She knocked and then pushed open the closet door. “Mom?”

“Libby!” her mother-in-law startled, then composed herself, as a good Frankel does.

“Darling, how are you? Ronit, you remember my daughter-in-law?”

Ronit waved a brush. “Of course! Libby, how are you? I love your wig, who is it from?”

They dabbled in wig talk for a few minutes and then Ronit excused herself for another appointment.

Libby found herself alone with her mother-in-law.

She quickly reviewed proper decorum for casual closet meetings, and decided to throw proper decorum to the wind.

“Sorry about that whole drum solo thing,” she burst out.

Mrs. Frankel would’ve raised an eyebrow if she could. “Whatever do you mean?”

Libby, to her credit, did not roll her eyes at this sudden amnesia. “Oh, just that Akiva was swept away in the excitement of the Abrams’ bar mitzvah, and I’m sure it was slightly jarring to you and Daddy to see him pounding away on stage like that.”

Mrs. Frankel senior looked at Libby in her mirror, then turned around to face her.

“You really do look lovely today, Libby. That color suits you.”

And while Libby waved a hand modestly, she understood that she was forgiven — at least for the moment. Akiva, on the other hand, seemed to have some serious work ahead of him.

“I left the coat rack and some other things you might be able to use at the garage door. Come, I’ll show you.”

Libby followed her mother-in-law out of the closet and back down the steps, through the cavernous kitchen, and toward the garage. She stopped, hand fluttering to her heart. Her mother-in-law had gathered a whole collection of items from around the house in the cream and gold color scheme of Libby’s showroom. Libby bent to pick up a cream, knotted throw pillow. “Mom! Thank you so much for this. These are going to add so much to the display. I really appreciate this.”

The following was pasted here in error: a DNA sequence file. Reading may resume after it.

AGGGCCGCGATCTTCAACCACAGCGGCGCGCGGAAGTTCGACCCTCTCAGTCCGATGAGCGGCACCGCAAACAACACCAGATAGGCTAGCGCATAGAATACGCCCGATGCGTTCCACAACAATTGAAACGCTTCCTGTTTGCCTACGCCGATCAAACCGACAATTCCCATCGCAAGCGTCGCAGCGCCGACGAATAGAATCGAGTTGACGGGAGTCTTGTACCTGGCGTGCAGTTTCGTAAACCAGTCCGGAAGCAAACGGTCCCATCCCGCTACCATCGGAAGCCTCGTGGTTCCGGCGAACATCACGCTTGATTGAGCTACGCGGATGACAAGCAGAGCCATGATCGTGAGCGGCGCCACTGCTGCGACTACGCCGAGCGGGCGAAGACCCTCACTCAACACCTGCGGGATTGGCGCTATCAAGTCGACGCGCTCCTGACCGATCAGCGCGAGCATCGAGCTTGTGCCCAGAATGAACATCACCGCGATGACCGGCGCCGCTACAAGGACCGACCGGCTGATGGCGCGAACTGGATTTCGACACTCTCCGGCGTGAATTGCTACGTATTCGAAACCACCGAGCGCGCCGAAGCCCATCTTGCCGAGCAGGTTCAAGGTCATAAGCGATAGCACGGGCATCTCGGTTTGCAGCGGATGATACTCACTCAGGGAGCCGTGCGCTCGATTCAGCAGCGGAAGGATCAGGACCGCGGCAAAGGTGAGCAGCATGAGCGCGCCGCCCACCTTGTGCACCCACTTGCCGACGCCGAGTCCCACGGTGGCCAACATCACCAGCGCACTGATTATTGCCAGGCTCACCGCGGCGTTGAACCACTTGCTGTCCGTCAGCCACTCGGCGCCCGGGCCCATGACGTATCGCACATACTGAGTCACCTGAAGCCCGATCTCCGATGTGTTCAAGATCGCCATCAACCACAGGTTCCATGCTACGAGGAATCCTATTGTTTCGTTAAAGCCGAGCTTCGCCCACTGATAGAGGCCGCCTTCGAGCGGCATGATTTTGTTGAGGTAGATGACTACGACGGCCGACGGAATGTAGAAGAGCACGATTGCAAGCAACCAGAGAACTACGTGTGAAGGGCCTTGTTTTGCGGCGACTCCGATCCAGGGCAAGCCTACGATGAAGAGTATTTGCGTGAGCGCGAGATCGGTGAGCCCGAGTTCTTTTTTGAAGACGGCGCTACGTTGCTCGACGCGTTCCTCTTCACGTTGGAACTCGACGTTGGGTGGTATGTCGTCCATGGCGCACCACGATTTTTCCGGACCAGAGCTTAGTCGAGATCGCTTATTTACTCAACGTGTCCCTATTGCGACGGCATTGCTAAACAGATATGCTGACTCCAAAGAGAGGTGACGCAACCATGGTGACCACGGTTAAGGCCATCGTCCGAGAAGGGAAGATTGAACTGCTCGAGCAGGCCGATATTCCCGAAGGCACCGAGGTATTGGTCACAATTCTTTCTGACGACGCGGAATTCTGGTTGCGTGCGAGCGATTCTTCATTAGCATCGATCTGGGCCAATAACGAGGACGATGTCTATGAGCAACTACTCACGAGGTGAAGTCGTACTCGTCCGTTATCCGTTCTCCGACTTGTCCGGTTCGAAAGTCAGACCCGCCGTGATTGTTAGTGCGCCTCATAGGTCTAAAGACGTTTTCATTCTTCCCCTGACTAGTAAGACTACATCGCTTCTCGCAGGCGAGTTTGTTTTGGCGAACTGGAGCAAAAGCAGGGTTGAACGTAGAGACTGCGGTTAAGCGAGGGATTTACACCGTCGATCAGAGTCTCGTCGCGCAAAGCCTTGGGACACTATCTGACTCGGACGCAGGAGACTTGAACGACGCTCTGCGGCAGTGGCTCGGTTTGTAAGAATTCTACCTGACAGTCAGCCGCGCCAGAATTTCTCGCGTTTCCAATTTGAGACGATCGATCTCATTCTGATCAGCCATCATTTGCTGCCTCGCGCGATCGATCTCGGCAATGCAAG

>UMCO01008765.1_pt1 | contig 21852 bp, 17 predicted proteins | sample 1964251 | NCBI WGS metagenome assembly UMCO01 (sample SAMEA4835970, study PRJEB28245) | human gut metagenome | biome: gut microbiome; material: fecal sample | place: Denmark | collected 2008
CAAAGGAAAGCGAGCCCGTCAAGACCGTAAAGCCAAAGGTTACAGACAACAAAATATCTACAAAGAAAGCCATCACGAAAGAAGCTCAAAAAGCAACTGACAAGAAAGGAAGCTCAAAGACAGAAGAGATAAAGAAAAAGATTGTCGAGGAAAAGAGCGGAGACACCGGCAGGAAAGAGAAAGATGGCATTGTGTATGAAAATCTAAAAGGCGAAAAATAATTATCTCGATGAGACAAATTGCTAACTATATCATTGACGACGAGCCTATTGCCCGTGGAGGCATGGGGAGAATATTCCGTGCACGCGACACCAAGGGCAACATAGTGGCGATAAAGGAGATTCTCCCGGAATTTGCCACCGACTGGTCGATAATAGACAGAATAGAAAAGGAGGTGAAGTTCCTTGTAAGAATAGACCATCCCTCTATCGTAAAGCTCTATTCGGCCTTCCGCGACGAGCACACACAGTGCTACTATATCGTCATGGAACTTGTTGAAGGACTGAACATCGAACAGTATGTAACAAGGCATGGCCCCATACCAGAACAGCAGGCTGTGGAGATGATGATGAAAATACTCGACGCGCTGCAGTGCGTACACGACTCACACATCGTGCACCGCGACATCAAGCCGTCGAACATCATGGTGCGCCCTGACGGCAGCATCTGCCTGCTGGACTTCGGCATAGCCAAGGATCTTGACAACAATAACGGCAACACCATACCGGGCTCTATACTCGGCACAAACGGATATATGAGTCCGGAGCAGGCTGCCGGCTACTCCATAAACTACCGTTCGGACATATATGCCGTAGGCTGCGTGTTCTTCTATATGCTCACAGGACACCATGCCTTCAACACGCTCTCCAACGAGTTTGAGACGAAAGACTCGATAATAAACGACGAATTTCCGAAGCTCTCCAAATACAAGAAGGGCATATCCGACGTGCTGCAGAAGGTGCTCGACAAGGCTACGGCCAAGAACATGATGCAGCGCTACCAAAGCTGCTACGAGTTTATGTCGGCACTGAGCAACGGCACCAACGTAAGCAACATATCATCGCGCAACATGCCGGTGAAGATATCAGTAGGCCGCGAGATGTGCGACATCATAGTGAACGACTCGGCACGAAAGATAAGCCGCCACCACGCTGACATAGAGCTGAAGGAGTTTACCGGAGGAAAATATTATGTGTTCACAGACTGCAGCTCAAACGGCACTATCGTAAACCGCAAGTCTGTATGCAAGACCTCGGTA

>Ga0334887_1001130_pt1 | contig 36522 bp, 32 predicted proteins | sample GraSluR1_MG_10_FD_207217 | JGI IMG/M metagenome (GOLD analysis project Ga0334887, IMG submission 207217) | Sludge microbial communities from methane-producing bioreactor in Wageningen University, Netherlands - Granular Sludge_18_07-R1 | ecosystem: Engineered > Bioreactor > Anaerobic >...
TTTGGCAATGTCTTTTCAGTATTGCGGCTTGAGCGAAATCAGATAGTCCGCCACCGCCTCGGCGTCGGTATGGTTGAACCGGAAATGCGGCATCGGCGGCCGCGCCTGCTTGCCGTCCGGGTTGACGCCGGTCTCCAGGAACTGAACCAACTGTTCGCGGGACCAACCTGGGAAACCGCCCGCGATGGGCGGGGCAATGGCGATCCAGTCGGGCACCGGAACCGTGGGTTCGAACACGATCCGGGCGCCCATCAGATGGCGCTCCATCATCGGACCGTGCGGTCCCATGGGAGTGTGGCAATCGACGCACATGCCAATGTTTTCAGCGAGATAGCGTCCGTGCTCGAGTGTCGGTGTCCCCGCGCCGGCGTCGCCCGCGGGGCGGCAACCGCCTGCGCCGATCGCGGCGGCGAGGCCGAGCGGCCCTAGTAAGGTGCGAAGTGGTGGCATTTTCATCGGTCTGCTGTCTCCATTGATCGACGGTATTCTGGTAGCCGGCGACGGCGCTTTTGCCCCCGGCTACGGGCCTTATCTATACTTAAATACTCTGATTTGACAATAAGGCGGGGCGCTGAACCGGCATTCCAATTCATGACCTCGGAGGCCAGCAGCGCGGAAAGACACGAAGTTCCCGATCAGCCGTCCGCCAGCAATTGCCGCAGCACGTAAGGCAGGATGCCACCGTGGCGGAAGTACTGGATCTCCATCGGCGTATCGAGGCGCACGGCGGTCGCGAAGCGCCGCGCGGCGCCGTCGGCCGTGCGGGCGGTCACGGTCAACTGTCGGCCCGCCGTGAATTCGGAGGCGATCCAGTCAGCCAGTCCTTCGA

Her mother-in-law smiled, a  genuine, crease-inducing smile. “I’m glad, Libby. I hope to come see your shop one of these days soon.”

And maybe that’s why Libby felt emboldened to open her mouth.

“Ma, about Dassi. You know she wasn’t really having work done, right?”

Her mother-in-law tottered for a second, then took a deep breath.

“Yes, Libby, I’m perfectly aware.”

Libby clutched the pillow to her chest, protecting herself. She was a strong, independent woman, yes, but facing the truth head-on with her mother-in-law was uncharted territory.

“Oh. Okay. Because Dassi doesn’t realize that. She thinks, uh, that no one really cares that she’s going through a hard time.”

Mrs. Frankel patted her freshly blown wig.

“Well, that’s ridiculous. I  sponsored an afternoon nanny and a night nurse when she was gone. I hired them myself. If I gave Menashe the funds, he’d just invest them.”

Her face held an indulgent smile when speaking of her youngest. Libby felt ill.

“That’s so nice, Ma, wow, I hadn’t realized. But, I think, because no one is saying anything, Dassi feels… isolated. And I’m sure that’s not good for her, uh, recovery.”

Mrs. Frankel’s face grew cold. “Libby, I’m sorry. That’s all I’m going to discuss of Dassi’s private matters.”

To be continued…


(Originally featured in Mishpacha, Issue 993)